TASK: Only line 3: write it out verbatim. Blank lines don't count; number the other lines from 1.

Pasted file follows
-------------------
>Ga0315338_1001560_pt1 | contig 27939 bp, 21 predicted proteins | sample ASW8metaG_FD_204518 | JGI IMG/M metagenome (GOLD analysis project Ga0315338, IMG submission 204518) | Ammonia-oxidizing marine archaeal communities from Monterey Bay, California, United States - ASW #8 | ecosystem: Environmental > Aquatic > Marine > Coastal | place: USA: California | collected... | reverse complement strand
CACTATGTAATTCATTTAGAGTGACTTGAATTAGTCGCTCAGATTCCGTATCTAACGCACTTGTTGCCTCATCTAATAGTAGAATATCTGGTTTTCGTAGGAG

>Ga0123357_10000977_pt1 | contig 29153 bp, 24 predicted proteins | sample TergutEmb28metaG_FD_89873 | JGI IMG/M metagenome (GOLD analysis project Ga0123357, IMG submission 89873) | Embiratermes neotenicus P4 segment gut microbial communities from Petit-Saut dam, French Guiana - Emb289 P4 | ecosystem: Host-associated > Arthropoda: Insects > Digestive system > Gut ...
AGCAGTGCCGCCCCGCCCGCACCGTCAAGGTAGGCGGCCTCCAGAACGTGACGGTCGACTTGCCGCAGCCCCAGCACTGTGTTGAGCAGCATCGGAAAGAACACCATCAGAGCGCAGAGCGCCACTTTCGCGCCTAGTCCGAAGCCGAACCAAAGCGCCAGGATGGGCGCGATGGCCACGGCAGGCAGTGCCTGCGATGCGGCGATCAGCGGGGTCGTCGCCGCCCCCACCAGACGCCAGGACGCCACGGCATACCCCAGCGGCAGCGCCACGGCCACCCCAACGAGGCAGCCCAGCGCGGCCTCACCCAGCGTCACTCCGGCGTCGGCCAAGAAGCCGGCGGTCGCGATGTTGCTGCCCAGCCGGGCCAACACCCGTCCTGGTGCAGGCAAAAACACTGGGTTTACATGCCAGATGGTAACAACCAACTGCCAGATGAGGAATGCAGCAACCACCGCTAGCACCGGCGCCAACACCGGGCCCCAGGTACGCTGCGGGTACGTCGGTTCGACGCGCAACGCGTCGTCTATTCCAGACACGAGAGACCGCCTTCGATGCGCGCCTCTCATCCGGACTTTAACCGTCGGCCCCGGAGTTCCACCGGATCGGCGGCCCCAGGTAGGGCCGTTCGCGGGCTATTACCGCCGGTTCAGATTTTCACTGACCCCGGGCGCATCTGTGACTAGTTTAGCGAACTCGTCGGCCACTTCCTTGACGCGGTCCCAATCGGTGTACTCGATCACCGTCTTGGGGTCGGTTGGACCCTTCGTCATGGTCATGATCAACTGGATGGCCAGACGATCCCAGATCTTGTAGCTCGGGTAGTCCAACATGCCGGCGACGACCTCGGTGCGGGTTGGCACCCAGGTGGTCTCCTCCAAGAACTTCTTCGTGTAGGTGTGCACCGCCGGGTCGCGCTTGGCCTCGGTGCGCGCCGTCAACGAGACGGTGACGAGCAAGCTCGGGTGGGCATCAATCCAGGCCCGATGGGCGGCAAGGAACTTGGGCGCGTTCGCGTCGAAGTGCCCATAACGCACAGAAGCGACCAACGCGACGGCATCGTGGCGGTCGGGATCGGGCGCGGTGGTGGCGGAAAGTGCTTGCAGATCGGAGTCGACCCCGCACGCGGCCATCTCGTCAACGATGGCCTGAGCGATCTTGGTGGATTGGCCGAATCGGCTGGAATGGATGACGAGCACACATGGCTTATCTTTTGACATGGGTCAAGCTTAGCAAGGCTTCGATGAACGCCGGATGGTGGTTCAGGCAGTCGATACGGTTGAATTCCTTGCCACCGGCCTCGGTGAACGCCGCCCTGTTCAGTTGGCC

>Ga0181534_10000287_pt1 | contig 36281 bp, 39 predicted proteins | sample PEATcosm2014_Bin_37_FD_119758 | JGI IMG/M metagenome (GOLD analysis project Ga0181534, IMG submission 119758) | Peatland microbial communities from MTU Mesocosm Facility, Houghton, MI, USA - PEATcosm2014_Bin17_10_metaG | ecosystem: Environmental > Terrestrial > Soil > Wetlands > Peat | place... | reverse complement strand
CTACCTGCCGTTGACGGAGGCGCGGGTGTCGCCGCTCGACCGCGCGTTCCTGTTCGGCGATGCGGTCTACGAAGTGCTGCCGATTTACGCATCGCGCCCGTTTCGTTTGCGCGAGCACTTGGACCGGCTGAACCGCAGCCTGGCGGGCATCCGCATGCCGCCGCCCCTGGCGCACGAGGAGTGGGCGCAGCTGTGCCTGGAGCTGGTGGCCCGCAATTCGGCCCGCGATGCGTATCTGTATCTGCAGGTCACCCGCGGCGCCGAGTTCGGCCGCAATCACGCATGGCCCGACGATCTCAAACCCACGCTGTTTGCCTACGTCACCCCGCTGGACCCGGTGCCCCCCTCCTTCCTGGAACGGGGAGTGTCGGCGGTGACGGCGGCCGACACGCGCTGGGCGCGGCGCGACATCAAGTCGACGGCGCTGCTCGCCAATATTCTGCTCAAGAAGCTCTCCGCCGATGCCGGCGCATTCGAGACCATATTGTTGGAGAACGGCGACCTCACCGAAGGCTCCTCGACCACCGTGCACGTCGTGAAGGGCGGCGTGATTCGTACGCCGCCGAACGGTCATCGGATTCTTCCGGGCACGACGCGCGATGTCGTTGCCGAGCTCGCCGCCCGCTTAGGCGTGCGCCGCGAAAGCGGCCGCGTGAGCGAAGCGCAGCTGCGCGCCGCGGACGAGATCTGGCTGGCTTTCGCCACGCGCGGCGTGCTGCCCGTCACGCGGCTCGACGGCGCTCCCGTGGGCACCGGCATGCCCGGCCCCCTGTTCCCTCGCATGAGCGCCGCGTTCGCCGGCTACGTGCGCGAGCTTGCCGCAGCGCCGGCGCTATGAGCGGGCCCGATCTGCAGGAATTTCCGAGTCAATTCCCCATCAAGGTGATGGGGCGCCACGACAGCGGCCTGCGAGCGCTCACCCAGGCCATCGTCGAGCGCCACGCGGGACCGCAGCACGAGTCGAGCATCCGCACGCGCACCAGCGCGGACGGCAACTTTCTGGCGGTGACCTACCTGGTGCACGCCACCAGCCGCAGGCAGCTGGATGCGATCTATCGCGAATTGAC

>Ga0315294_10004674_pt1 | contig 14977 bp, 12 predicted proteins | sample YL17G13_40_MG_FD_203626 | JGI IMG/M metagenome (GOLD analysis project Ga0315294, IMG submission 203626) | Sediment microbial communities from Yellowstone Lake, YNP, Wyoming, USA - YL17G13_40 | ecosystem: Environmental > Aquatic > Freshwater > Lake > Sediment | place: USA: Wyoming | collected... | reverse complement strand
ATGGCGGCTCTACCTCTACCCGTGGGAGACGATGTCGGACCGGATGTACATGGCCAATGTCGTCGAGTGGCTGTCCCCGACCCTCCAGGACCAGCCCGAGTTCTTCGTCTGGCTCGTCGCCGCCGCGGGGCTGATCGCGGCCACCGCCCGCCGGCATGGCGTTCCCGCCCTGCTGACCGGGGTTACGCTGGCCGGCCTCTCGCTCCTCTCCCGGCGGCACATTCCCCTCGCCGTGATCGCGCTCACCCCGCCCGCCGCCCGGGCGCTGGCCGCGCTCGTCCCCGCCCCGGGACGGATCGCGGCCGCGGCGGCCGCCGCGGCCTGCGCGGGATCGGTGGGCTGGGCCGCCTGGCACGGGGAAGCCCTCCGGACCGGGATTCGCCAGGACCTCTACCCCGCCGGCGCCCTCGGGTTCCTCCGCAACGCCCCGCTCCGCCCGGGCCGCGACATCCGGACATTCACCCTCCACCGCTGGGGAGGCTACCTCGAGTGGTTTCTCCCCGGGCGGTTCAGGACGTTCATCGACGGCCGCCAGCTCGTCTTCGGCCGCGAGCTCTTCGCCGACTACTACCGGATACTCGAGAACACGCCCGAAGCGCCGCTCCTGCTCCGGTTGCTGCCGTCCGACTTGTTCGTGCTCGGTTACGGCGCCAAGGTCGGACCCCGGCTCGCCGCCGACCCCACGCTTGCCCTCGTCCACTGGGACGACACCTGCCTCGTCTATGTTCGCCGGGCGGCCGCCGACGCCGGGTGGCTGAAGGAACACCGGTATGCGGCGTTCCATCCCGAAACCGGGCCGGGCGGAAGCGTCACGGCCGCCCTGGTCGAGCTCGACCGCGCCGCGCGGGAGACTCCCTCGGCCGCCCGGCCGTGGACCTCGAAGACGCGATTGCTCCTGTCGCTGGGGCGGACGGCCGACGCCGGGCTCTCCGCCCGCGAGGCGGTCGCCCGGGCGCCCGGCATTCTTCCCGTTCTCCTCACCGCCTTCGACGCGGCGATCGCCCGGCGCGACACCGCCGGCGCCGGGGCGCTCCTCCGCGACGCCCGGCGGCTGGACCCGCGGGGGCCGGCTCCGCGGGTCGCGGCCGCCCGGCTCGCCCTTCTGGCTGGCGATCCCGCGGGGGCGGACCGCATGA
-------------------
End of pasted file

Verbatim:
>Ga0123357_10000977_pt1 | contig 29153 bp, 24 predicted proteins | sample TergutEmb28metaG_FD_89873 | JGI IMG/M metagenome (GOLD analysis project Ga0123357, IMG submission 89873) | Embiratermes neotenicus P4 segment gut microbial communities from Petit-Saut dam, French Guiana - Emb289 P4 | ecosystem: Host-associated > Arthropoda: Insects > Digestive system > Gut ...